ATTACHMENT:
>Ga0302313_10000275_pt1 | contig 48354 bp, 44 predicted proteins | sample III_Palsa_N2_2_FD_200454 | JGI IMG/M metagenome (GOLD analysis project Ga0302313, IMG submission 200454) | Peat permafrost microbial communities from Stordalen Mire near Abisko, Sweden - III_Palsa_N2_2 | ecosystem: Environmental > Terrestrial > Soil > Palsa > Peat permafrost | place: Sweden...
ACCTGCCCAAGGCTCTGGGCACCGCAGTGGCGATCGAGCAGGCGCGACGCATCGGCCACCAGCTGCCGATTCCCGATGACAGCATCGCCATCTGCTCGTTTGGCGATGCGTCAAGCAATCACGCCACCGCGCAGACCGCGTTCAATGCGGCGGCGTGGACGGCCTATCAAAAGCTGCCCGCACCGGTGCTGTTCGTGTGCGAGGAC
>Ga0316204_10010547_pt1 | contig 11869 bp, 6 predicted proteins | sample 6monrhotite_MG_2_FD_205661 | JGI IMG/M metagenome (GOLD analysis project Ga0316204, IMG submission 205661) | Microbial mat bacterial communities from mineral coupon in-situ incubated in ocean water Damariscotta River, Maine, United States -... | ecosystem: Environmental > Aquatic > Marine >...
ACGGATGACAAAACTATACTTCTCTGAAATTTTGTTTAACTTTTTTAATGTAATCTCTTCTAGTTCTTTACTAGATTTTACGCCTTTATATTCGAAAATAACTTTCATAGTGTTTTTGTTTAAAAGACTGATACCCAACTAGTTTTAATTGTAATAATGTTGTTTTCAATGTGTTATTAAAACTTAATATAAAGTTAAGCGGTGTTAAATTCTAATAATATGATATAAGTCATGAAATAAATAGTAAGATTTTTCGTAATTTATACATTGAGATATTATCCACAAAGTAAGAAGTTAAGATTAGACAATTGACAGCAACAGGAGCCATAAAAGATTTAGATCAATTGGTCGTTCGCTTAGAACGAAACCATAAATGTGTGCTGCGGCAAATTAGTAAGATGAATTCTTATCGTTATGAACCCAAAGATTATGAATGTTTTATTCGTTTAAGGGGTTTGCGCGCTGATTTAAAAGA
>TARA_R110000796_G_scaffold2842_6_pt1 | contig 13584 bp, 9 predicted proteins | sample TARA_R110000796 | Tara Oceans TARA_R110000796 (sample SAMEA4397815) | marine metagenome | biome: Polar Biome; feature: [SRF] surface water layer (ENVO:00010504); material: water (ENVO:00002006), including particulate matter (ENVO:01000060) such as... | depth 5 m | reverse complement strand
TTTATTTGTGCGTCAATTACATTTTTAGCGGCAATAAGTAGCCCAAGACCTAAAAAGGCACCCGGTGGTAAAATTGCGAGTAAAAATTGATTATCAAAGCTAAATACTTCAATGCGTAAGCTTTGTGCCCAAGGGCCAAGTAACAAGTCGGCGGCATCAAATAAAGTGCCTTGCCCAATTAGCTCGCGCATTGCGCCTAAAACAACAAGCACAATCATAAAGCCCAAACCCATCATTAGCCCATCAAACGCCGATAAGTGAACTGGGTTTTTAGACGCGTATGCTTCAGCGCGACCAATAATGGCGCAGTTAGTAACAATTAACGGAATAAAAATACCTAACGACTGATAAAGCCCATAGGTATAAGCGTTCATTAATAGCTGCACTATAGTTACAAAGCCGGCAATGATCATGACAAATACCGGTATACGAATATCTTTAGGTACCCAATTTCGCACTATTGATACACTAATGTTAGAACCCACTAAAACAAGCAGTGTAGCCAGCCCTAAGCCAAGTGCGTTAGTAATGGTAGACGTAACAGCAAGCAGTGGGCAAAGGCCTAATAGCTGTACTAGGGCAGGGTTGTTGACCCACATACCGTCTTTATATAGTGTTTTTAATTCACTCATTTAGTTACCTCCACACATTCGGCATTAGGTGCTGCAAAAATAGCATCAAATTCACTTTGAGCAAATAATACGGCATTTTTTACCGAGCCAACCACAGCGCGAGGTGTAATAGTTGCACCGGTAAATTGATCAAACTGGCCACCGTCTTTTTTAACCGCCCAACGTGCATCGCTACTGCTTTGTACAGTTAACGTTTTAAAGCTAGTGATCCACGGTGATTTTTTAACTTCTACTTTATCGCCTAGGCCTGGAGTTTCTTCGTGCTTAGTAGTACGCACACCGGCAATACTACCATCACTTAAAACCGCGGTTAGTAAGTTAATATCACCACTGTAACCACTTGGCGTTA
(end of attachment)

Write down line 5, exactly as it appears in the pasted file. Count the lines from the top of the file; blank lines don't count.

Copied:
>TARA_R110000796_G_scaffold2842_6_pt1 | contig 13584 bp, 9 predicted proteins | sample TARA_R110000796 | Tara Oceans TARA_R110000796 (sample SAMEA4397815) | marine metagenome | biome: Polar Biome; feature: [SRF] surface water layer (ENVO:00010504); material: water (ENVO:00002006), including particulate matter (ENVO:01000060) such as... | depth 5 m | reverse complement strand